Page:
Compatibility Keys

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[printable version]  [offline version]offline version generated on 18-Aug-2017 00:08 UTC

Compatibility Keys

How inter-package dependencies are managed



In order to manage different versions of packages being updated at different times by the end-user, it is important that there be some mechanism for ensuring compatibility of a collection of packages. RTSC packages have built-in support for managing dependencies among a set of packages which relies on the RTSC concept of "compatibility keys". Every package has a compatibility key consisting of an ordered tuple of three or more numbers.

Compatibility Keys are not version numbers; i.e., two different versions of a package may share a common compatibility key. Moreover, because RTSC package tooling interprets these numbers to determine if certain combinations of packages are permissible, it is important that compatibility key numbers be managed very carefully. This is in contrast to "Product Marketing" version numbers, which are often chosen on an ad hoc basis to convey subjective qualities of a product release. A package's compatibility key combined with its release date and "release name" (an arbitrary name specified by the package producer at the time the release is created) is used by RTSC tooling as a version identifier.

Compatibility among packages is not only affected by different versions of other packages. Use of different versions of code generation tools can also be the source of incompatibilities. For example, a client using compiler version 4.0 might get a package of binary content that was built with version 5.0 of the same compiler. Although compiler vendors are generally very good about maintaining backward compatibility (the ability of new linkers to use objects produced by older compliers), for obvious reasons, code generation tools are usually not forward compatible (the ability of old linkers to use objects produced by new compilers). As a result, it is important that each package specify a target compatibility key for each compiler used to generate objects it contains.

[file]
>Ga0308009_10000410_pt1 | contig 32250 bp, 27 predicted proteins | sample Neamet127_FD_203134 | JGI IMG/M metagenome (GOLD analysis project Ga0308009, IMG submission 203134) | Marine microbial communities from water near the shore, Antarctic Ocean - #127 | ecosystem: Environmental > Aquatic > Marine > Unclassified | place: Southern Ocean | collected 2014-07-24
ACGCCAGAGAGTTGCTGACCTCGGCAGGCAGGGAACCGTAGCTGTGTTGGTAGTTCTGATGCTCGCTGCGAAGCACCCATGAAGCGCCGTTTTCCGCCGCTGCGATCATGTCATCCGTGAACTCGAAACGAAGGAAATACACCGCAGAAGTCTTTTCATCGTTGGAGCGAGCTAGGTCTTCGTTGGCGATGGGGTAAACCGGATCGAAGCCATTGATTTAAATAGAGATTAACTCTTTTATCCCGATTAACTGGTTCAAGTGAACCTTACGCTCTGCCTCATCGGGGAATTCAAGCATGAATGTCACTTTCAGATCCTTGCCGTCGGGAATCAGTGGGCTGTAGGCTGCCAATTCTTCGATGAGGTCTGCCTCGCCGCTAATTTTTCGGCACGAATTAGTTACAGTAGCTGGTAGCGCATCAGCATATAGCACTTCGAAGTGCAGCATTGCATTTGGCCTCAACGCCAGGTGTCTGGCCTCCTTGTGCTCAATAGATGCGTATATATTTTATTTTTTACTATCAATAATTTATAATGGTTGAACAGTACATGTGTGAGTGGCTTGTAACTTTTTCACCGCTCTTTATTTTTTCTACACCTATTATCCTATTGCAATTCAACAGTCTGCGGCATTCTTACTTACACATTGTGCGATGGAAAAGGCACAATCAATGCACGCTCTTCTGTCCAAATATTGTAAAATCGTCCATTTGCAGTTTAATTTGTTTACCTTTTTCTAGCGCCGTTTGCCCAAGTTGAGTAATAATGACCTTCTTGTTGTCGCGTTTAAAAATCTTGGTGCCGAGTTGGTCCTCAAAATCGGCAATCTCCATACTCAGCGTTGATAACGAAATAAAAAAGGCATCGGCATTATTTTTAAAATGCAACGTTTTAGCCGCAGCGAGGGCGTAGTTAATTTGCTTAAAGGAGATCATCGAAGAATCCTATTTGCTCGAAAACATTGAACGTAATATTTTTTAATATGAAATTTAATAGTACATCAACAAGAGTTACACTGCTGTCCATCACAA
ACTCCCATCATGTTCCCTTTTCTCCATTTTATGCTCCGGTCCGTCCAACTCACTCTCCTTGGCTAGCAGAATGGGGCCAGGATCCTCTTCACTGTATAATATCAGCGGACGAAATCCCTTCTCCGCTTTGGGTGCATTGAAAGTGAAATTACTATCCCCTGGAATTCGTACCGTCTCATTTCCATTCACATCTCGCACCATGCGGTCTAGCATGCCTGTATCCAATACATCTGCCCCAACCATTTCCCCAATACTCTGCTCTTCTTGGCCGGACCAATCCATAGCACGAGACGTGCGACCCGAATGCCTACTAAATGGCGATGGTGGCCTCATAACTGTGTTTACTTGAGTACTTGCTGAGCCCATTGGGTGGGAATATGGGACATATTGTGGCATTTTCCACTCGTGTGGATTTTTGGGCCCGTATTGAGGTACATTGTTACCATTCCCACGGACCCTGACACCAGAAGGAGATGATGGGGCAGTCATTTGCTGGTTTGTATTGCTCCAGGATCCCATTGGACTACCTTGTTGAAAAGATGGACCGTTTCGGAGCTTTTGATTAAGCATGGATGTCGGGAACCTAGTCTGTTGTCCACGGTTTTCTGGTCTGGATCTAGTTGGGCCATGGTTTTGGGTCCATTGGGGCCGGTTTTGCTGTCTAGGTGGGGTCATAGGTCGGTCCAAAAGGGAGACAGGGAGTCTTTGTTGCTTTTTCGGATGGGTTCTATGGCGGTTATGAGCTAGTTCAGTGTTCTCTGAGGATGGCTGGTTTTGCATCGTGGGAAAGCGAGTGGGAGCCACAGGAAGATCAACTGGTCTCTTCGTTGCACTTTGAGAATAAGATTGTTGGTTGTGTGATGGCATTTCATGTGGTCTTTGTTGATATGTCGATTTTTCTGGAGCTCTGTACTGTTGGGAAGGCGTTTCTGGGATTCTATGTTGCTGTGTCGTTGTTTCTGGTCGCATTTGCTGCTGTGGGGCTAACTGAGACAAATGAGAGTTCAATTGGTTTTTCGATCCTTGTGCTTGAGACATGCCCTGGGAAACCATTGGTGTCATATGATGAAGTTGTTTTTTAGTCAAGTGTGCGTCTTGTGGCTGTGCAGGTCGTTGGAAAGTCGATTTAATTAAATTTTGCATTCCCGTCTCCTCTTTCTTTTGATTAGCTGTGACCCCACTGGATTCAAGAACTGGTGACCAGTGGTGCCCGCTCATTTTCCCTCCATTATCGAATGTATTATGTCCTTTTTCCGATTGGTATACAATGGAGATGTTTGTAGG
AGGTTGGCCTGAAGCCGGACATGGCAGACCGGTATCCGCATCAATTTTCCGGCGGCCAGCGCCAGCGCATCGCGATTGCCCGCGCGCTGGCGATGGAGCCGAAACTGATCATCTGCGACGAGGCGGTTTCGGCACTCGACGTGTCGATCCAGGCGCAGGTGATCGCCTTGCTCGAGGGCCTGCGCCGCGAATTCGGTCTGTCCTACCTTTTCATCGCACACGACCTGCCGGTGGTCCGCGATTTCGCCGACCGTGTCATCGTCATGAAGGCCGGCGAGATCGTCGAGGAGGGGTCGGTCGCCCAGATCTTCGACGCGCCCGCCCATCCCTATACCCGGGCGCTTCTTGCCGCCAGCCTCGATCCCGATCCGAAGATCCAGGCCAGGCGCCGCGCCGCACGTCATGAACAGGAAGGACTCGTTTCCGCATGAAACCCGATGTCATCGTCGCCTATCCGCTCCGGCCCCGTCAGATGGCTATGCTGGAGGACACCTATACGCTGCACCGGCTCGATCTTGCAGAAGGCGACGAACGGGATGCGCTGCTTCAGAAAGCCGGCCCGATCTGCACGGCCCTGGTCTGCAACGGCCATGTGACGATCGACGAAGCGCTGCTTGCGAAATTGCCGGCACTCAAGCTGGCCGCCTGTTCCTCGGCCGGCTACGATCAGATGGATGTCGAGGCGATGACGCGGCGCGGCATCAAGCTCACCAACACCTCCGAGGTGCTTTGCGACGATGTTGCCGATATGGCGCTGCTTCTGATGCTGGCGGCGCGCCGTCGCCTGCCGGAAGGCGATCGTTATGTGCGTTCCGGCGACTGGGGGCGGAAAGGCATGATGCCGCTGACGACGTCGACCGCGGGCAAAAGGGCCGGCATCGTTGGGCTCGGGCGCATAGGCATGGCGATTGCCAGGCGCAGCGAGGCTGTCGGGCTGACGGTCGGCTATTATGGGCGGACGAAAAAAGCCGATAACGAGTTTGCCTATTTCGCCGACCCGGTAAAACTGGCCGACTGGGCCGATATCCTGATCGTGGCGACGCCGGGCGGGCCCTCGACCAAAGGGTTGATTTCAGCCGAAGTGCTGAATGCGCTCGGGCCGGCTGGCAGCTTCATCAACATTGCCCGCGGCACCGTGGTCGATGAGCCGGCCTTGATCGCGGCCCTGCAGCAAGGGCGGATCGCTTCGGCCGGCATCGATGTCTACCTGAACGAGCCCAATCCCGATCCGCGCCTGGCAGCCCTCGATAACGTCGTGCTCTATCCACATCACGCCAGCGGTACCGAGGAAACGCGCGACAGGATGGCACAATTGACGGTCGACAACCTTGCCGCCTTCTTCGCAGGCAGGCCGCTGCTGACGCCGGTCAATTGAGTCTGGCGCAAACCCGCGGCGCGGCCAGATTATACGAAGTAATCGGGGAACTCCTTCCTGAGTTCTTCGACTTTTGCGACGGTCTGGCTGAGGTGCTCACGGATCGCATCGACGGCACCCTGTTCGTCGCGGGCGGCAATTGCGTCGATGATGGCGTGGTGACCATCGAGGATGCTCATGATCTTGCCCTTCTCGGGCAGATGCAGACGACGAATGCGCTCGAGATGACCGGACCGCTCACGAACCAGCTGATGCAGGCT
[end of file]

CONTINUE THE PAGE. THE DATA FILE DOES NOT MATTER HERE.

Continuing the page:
Package Compatibility Keys

Each package has a Compatibility Key, of the form [M,S,R,P], that expresses the compatibility of this version of the package with other versions of the same package. The semantics of each dimension of the compatibility key for a package pkg is described in the table below.

Name Compatibility Consumer Must Indicated By
Major incompatible re-write sources that reference pkg, get new versions of all packages that reference pkg, and ensure that these packages are built with a version of pkg whose key matches M change in M
Source source backward compatible re-compile sources that reference pkg, get new versions of binary packages that reference pkg, and ensure that these packages are built with a version of pkg whose key matches both M and S same M, change in S
API Radius binary backward compatible re-link applications and ensure that all packages that reference pkg are built with a version of pkg whose key matches M and S and whose R is less than or equal to the current pkg's R value same [M,S], change in R
Patch binary 100% compatible re-link dependent applications with any version same [M,S,R], change in P

Any change to M, S, R, or P requires re-running the configuration step. TODO:  is it possible to weaken this requirement?

To ensure compatibility among a group of packages each package specifies its compatibility with other versions of itself. Each package also specifies the compatibility key of the packages that it was built and tested against. Given this information about each package, it is possible to determine if a specified set of packages are expected to work together.